BORIS Johnson has written us all a letter which will appear on our doormats sometime this week. The Observer front page tells us ‘tougher lockdown may be necessary’, and the letter will reinforce last week’s guidance: ‘I urge you, please, to stay at home, protect the NHS and save lives.’
Last week’s guidance – that we can shop for basic necessities, have one form of exercise a day, go out for any medical need, or travel to and from work if we can’t do so from home – was issued on Monday evening (23 March). Gatherings of more than two people in public spaces are banned, we should maintain a distance of 2m from one another, and exercise should be done alone or with members of your family, not in groups. Is a gathering of two a group? And of particular concern to me, is a run with a friend who doesn’t live in my house allowable if we maintain the 2m rule? If we huff and puff when we run, and if we talk (becoming less effective at 2m with strong wind and increasingly dodgy hearing) are we more likely to spread the virus (if we have it) than if we walk in silence?
We find ways of maintaining 2m, instinctively reverting to single file when the path is narrow, and solving spatial awareness conundrums when we meet other people. Three-way meetings pose particular challenges. Others out for their daily exercise react variously: averted head and eyes, a smile and ‘thanks’ (no please don’t talk to me, you can nod or wave …), or complete disregard of the 2m rule (becoming increasingly rare). We’re all getting good at metric measurement; yesterday’s Farming Today (Radio 4, 6:30am) helpfully told us that 2m is about the length of a cow.
Last Sunday I stealthily got in my car and drove to my friend’s house, we met each other outside somewhat sheepishly, and set off for what was a great run – cold, even snowing a bit – but lovely: trees, streams, fields, a bit of sunshine, even a quick game of Pooh sticks (at 2m), and a sit down outside at the end (at 2m), with reflections on the balance between physical and mental health. We know that good mental health boosts the immune system, and good mental health is enhanced by social contact.
So please, Mr Johnson, don’t take away our outdoor exercise; and please, anyone who might, don’t define two as a group.
PHYSICAL exercise has been a major issue here, too. When our lockdown was announced for Friday 27 March, Dr Zweli Mkhize, minister of health, made provision for outdoor exercise. Within hours our thuggish minister of police, Bheki Cele (who was once dismissed as national police commissioner for corruption), was saying ‘There shall be no movement … there will be no dogs that will be walked’ at a truly disastrous press briefing addressed by surly and aggressive Cabinet ministers.
But a couple of days later minister of transport, Fikile Mbalula, urging township dwellers to walk to the local spaza shop rather than take a taxi to a distant supermarket, provided the loophole. A shopping list, plastic bag and a till slip are passports to exercise. I tried it on Sunday, keeping to side roads, and it worked like a charm. Why are doctors not shouting the odds about the importance of exercise, especially as gyms are closed?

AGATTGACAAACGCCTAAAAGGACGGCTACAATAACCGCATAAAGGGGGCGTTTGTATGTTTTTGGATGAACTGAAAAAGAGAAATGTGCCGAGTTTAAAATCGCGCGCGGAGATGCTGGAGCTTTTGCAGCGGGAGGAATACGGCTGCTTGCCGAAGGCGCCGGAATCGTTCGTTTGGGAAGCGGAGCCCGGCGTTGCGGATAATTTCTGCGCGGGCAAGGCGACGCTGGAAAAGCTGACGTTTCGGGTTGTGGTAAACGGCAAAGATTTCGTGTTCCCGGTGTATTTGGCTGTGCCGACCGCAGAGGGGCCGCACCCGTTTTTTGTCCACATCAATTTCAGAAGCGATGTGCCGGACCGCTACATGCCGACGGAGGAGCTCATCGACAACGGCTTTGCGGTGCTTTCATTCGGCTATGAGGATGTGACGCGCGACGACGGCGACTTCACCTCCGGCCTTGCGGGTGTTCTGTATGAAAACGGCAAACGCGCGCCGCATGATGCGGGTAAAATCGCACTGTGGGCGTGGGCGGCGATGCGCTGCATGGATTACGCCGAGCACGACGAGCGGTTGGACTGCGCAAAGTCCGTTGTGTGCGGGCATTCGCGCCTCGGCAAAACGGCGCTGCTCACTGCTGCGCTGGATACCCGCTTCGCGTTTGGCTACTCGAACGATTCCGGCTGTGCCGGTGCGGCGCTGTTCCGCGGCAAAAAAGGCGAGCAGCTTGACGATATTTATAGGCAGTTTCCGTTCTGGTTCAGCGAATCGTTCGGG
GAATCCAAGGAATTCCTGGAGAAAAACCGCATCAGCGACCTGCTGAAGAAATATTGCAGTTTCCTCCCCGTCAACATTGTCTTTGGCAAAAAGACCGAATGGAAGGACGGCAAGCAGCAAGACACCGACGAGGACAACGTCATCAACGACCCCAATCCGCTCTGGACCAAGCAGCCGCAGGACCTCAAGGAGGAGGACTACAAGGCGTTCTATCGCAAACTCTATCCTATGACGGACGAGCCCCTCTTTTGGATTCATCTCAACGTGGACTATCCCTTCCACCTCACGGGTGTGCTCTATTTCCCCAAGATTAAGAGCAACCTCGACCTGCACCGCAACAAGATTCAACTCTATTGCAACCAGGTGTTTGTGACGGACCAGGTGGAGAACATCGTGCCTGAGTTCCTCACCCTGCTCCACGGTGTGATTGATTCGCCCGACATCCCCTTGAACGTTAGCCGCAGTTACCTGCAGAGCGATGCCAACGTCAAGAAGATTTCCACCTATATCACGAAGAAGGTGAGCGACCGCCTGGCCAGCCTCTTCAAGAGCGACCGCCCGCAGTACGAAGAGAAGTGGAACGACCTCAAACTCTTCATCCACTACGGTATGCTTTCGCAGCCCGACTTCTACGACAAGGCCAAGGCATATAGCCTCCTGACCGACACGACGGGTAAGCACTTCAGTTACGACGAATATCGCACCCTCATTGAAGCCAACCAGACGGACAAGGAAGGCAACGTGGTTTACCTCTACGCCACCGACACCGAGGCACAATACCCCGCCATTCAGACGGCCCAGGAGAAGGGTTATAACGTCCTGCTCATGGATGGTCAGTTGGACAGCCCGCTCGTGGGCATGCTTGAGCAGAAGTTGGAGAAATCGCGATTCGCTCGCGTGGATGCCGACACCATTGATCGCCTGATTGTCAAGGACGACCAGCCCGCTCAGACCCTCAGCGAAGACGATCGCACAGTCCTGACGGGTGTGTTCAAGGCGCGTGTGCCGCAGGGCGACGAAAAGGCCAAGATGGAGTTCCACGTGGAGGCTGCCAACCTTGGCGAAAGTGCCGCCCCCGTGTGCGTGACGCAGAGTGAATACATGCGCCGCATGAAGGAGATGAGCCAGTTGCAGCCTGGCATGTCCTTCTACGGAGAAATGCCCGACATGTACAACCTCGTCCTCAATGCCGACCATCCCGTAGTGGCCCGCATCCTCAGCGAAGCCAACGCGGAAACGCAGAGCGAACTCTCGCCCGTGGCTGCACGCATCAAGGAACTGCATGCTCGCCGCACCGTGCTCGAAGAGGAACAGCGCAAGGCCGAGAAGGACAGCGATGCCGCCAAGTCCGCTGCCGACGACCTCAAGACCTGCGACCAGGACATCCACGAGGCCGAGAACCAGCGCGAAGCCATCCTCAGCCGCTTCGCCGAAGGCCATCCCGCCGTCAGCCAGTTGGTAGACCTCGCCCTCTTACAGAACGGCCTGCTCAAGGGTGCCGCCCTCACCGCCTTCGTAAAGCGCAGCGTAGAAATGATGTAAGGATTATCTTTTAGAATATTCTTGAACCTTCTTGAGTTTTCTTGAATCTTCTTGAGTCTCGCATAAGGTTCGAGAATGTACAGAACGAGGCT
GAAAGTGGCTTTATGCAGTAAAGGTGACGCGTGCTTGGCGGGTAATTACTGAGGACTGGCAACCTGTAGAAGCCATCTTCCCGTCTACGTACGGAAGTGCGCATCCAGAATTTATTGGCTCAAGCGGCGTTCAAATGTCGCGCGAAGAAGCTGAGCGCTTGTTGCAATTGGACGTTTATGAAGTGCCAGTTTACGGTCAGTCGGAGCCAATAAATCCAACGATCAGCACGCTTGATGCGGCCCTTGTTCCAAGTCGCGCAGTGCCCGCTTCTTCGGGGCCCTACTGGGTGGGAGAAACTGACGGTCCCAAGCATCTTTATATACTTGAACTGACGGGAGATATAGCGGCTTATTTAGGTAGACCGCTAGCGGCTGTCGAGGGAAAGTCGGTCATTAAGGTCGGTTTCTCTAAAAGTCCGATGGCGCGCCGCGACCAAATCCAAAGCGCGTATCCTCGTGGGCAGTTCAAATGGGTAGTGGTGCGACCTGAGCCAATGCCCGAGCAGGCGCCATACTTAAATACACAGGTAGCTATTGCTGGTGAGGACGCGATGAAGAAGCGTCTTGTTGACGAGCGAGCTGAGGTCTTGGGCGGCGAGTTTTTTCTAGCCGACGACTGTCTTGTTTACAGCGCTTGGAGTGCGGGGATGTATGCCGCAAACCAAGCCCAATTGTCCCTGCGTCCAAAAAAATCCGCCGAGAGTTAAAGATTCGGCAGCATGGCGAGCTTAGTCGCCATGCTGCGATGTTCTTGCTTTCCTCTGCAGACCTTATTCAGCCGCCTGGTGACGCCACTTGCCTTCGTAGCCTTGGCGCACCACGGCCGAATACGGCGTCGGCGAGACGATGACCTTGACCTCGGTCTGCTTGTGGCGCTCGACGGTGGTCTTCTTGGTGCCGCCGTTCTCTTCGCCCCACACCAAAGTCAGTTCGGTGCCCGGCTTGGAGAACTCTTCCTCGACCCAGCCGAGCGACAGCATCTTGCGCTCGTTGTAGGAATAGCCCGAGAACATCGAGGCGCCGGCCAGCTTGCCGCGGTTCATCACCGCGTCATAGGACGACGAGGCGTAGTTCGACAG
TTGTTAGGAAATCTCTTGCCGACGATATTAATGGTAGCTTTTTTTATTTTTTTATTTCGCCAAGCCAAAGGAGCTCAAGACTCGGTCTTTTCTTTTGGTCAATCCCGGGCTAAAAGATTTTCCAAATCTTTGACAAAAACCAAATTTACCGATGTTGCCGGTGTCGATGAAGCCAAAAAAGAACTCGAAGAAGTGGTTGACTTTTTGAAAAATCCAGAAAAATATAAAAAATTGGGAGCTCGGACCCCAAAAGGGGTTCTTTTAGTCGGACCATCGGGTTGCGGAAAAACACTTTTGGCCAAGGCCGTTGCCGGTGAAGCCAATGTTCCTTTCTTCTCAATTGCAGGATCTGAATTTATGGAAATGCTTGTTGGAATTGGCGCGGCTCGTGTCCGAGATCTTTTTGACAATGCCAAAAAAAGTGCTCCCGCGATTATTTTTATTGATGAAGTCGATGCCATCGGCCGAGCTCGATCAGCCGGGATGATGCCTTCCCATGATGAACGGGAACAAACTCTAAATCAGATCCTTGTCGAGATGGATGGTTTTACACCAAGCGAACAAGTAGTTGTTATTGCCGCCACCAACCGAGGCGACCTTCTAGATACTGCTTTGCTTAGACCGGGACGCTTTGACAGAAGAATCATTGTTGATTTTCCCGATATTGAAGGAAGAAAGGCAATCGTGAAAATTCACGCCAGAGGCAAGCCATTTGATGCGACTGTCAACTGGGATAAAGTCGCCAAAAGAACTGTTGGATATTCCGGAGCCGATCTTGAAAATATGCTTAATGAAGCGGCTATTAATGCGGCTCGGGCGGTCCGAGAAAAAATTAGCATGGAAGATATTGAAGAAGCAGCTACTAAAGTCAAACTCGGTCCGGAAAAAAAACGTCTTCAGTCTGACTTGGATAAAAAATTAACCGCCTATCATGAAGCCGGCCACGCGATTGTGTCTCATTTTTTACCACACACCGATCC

But a day later a man phoned in to SAFM to say that he had been admonished for having a braai on his property with his family. So my joke about being arrested for cutting the lawn or the hedge was not as silly as it sounded. Rationality can fly out of the window in circumstances like these.
Predictably, the South African official approach has been authoritarian and militaristic. The president looked ridiculous in camouflage when addressing troops and other ministers are favouring khaki. But it’s not just for show: soldiers with R4 rifles invaded Alexandra township (Johannesburg) over the weekend and as someone pointed out, they don’t use rubber bullets. The minister of defence threatened ‘skop, skiet and donner [hit, shoot and thrash]’. It all feels eerily like the emergency days of the apartheid era in the 1980s.
On the basis of very limited evidence and press reports the lockdown is working in middle class areas. But elsewhere in townships and informal settlements open space is being contested because there the lockdown represents an existential threat for economic, social and cultural reasons; especially to those living hand-to-mouth. Will more people die of starvation than Covid-19? So far there have been three deaths in South Africa and over 1 000 cases, and the first has been reported from Khayalitsha, the enormous Cape Town township.
A great blunder was committed by the government’s stay at home policy. Many newly unemployed workers interpreted this as an instruction to visit their ancestral homes in rural areas, visits that traditionally require supermarket shopping sprees. Inter-provincial journeys have now been banned, but the swelling of the rural population could soon threaten fragile health and food supply systems.
Lockdown makes every day anonymous and turns last week into ancient history. There’s a lone saving grace for South Africa. The drought has lifted over much of the country resulting in a bumper crop of maize.
Written by Penny Merrett (Sheffield) and Christopher Merrett (Pietermaritzburg)